How to start a flower garden in 3 steps

Now is the right time to start a beautiful flower garden if you have always wanted one. It’s both rewarding and fun to start a flower garden. These guidelines will help you get started.

Step 1: Know Your Garden

Get to know your area: This is the first step to creating the perfect flower garden. Mary Ellen Cowan, landscape architect, suggests that you really know your place. Listen to Mother Nature for information about the land’s characteristics. You must be honest about light, moisture, and topography.

Do a soil test to make sure your garden grows well. Floret Flower Farm owner Erin Benzakein explains that you can take soil samples by digging a 1 foot hole, collecting a few tablespoons of the material, and then continue to collect until a quart-sized jar has been filled. Send your soil to the UMass Soil and Plant Nutrient Testing Laboratory at soiltest.umass.edu and get the results to amend your soil before you plant.

Cowan says to know your flowers. You can then design your garden from there.” Carol Bornstein, Santa Barbara Botanic Garden’s horticulturist, suggests “visiting nearby natural environments that mimic your wild conditions to discover the flowers you like.”

Knowing your frost cycles: This will help you ensure that your garden survives the seasons. This will impact when you plant seeds, and allow you to choose varieties that can grow well into autumn. Your plants will benefit from starting seeds 4 to 6 weeks before the last frost date. You will see a faster growth rate and fewer weeds. A covered seed tray indoors with growing lights is an alternative to a greenhouse.

Step 2 – Create Your Color Palette

Unity is key: Bornstein recommends choosing a color scheme that “helps unify the landscape.”

You can create excitement by using complementary colors. The combination of yellow and blue is bright, summery, and lively. Warm tones such as yellows, oranges and reds are best when there is sunshine, especially in the golden hours, when the sun rises and sets. Hot colors can look flat if they are left alone. The harmony and vibrancy of the blues is created by the complementing yellows. “Occasional splashes with hot orange or red add a little excitement,” Keith Wiley, Wildside garden, Devon, England, says.

Make sure you create peaceful spaces. Wiley says it’s important to be careful not to have too many options. You can’t have it all in your garden. Bill Thomas, Chanticleer says to separate areas with high-impact color or high drama using neutrals. Jan Johnsen, landscape designer and author, Heaven is a Garden, encourages you to use the colors that you love in your garden.

Step 3 – Design like a Pro

Piet Oudolf, a Dutch garden designer and world-renowned architect, suggests starting with the shape when designing a flower garden. There are many basic shapes for perennials: spires and plumes, daisies as well as buttons, globes, umbels and screens. You can combine different shapes to see if they complement each other. While some combinations may be lively and dynamic, others might clash. A similar combination of flower shapes can help to reinforce an idea.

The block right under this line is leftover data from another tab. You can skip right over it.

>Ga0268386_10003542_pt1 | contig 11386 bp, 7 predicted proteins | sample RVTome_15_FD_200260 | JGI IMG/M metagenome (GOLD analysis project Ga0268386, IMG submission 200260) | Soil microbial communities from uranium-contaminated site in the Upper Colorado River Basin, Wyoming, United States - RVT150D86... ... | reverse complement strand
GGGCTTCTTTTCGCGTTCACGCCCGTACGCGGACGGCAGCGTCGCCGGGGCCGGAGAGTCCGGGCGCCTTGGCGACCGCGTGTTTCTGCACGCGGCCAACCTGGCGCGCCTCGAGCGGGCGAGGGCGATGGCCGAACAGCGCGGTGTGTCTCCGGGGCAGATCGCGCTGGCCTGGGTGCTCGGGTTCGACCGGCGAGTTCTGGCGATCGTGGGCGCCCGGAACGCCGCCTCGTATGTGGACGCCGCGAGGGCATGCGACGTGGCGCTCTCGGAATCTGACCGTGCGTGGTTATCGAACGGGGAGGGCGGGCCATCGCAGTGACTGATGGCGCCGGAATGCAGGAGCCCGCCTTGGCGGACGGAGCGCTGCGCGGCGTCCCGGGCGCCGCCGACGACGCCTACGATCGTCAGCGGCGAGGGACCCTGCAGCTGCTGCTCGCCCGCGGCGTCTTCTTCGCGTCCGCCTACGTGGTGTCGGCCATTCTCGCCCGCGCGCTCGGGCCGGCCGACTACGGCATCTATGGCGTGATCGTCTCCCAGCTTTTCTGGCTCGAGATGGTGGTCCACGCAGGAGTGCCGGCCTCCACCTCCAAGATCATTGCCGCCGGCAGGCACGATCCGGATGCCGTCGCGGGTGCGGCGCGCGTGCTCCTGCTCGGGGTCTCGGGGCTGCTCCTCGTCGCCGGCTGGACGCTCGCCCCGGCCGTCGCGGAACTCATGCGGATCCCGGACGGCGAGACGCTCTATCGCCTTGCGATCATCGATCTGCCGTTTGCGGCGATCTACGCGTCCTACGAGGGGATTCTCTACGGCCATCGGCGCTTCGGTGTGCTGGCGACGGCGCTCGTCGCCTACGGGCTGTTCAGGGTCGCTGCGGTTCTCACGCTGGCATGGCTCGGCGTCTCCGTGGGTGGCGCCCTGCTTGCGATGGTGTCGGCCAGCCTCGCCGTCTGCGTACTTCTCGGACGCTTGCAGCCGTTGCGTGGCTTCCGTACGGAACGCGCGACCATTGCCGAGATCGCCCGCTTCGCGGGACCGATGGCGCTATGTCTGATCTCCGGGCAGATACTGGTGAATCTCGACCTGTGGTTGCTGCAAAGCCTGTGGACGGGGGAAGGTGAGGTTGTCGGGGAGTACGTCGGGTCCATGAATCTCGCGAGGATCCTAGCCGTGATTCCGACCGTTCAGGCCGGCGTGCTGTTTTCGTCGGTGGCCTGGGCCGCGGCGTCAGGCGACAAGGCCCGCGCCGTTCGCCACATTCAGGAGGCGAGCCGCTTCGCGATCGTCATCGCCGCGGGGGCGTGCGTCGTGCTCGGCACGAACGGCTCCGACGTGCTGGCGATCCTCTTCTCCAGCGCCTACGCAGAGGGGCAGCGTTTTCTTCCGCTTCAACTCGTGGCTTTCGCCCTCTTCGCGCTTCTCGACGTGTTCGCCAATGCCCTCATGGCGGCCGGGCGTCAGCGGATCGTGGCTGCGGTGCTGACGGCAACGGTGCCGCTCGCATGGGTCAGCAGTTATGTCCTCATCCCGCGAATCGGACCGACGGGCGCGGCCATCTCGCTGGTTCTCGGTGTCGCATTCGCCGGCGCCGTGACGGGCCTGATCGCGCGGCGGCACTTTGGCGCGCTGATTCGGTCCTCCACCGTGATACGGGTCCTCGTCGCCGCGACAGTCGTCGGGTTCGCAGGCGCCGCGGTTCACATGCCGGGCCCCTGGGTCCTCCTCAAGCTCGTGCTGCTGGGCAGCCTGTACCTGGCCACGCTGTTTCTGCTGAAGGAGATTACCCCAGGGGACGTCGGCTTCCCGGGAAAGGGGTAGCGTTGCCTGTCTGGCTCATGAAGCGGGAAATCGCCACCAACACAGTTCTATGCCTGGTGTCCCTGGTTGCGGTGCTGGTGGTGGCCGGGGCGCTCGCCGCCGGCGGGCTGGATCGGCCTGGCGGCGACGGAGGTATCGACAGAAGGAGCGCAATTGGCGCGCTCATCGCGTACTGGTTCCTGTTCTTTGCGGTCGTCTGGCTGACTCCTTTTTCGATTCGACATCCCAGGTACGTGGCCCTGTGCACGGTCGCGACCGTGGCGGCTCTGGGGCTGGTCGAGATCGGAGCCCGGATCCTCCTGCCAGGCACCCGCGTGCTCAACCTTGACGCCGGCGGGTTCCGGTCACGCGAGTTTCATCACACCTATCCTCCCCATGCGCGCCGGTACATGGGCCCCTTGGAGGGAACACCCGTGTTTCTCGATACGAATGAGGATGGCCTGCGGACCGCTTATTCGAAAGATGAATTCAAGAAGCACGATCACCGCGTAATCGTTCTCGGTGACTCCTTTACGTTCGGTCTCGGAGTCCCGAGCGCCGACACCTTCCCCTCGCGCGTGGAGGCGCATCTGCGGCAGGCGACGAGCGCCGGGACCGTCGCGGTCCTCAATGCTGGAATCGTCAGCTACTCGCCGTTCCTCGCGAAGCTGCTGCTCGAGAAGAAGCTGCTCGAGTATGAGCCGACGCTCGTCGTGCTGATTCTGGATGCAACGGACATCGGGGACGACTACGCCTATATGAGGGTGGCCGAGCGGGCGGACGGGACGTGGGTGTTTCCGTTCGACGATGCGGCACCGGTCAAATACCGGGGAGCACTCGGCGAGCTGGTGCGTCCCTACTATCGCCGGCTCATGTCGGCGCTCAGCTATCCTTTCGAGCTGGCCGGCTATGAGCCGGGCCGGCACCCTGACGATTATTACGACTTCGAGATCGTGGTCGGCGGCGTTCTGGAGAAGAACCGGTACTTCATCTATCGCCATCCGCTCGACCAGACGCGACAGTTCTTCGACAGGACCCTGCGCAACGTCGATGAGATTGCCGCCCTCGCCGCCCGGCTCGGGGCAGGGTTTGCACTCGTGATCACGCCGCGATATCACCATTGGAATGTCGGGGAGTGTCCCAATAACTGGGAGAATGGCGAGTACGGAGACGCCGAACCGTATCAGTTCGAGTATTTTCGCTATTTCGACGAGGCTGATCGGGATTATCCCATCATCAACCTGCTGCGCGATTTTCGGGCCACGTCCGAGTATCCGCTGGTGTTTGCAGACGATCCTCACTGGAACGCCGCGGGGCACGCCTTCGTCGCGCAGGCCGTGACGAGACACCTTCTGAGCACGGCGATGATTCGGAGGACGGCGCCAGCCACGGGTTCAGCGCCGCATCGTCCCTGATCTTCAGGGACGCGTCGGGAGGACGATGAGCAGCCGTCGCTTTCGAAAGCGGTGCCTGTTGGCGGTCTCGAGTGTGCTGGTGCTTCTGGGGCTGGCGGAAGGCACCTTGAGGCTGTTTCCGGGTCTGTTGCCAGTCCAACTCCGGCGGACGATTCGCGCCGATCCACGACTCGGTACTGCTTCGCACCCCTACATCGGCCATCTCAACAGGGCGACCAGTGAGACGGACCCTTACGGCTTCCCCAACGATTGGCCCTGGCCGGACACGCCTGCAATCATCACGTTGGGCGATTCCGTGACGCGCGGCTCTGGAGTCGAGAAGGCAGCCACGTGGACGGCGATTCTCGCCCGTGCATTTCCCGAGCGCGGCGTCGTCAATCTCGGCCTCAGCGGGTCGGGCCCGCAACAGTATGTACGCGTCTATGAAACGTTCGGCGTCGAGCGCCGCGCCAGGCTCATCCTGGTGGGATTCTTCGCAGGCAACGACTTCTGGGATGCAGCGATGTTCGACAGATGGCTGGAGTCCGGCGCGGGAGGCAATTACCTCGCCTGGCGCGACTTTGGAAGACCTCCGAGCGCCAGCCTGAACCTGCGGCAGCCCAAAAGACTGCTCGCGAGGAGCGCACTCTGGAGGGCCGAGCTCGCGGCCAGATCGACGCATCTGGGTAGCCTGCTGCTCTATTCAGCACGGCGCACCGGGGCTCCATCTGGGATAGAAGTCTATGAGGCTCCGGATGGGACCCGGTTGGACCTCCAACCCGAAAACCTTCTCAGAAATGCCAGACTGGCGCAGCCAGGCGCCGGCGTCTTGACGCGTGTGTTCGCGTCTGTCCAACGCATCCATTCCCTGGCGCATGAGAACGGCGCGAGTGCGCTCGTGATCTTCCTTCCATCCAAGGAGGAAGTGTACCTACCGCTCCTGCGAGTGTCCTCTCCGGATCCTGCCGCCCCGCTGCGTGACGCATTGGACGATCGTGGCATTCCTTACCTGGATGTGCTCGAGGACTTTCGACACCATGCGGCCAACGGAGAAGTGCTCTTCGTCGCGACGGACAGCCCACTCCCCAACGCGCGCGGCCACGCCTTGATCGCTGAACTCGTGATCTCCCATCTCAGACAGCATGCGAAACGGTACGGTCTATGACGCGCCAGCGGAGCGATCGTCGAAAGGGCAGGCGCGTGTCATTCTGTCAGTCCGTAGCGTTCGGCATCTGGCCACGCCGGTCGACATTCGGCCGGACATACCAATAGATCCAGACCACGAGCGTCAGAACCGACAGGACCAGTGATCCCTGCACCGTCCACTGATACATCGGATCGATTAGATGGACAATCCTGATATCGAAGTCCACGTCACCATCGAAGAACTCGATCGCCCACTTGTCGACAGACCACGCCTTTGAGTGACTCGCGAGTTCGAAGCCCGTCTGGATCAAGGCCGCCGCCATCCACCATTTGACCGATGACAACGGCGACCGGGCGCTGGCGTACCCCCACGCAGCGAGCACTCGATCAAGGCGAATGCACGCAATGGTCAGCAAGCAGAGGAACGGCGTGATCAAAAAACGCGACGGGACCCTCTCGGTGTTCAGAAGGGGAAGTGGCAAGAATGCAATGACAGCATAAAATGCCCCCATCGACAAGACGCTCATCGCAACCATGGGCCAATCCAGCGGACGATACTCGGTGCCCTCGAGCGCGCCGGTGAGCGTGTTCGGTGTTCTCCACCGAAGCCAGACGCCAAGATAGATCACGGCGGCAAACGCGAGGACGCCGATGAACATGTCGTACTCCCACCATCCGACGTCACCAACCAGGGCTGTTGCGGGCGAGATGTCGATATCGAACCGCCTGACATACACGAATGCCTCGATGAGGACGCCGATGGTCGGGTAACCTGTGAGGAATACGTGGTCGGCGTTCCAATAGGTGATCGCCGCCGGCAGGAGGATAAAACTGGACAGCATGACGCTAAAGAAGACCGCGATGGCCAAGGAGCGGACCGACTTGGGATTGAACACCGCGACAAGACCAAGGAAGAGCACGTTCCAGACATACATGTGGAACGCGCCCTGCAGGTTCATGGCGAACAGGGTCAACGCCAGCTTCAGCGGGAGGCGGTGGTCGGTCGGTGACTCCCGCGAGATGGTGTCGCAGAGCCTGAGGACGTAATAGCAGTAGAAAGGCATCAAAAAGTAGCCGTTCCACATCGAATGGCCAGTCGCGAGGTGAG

Design with repetition: Repeating key shapes and colors creates a feeling of calm and unity. Wiley advises that plants that are repeated should last a long time, be neat after flowering, and thrive in the garden’s environment. When moving from one part of the garden to the next, strategic repetition of flowers provides continuity.

Layer design: Matt James in How to Plant a Garden states that when planting you should “try to pull one layer subtly into the next — and vice versa. To create a more natural look” Oudolf cautions that it is possible to “lose plants at the back,” so make sure to maintain sight lines to allow for flowers to be seen at the border’s rear.

Combinations are the best way to design: Sean Hogan, Cistus Nursery near Portland Oregon suggests that you think in terms of plant combinations and not individual species. The garden will be engaging throughout all seasons by combining different plant heights, sizes and colors. Plants that are more relaxed will bring color and movement to the garden, giving it a meadow-like feeling.

Dan Hinkley, a plant hunter and author has found what he loves most about his garden’s fragrance and movement. These elements are not often included in garden design. Hinkley recommends that you take advantage of natural breeze patterns so the flowers’ scents can waft towards your patio or home.

Bonus Flower Garden Tips

Benzakein recommends planting flowers closer together to increase flower production and encourage long stems. This is better for floral design and cut flowers. This will help reduce weeds, and increase the amount of flowers you can produce.

Benzakein says that if you grow flowers for cutting, it is important to plant foliage and filler plants in order to make arrangements.

Donna Hackman, a retired garden designer, suggests that you place rectangles of flagstone around your flower beds if you want the flowers to overflow naturally but not within reach of the mower blades. Keep paths between flower beds open so that flowers don’t get trampled when you walk through the garden.

Hackman suggests that you choose smaller cultivars for less pruning work, and that you plant shrubs in the middle of your flower beds to give them structure and height all year.

These tips will help you make the right choices in starting a flower garden. You can then relax and enjoy the fruits or blossoms of your labor.

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